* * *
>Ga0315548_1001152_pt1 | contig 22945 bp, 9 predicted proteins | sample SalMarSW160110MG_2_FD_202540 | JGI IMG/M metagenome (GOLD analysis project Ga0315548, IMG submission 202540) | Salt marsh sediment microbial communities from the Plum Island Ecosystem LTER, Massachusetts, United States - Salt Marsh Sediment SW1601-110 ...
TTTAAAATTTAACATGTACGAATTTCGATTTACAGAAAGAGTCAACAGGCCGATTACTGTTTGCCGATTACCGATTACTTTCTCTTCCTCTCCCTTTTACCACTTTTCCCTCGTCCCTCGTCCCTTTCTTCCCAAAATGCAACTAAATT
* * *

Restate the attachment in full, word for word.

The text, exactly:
>Ga0315548_1001152_pt1 | contig 22945 bp, 9 predicted proteins | sample SalMarSW160110MG_2_FD_202540 | JGI IMG/M metagenome (GOLD analysis project Ga0315548, IMG submission 202540) | Salt marsh sediment microbial communities from the Plum Island Ecosystem LTER, Massachusetts, United States - Salt Marsh Sediment SW1601-110 ...
TTTAAAATTTAACATGTACGAATTTCGATTTACAGAAAGAGTCAACAGGCCGATTACTGTTTGCCGATTACCGATTACTTTCTCTTCCTCTCCCTTTTACCACTTTTCCCTCGTCCCTCGTCCCTTTCTTCCCAAAATGCAACTAAATT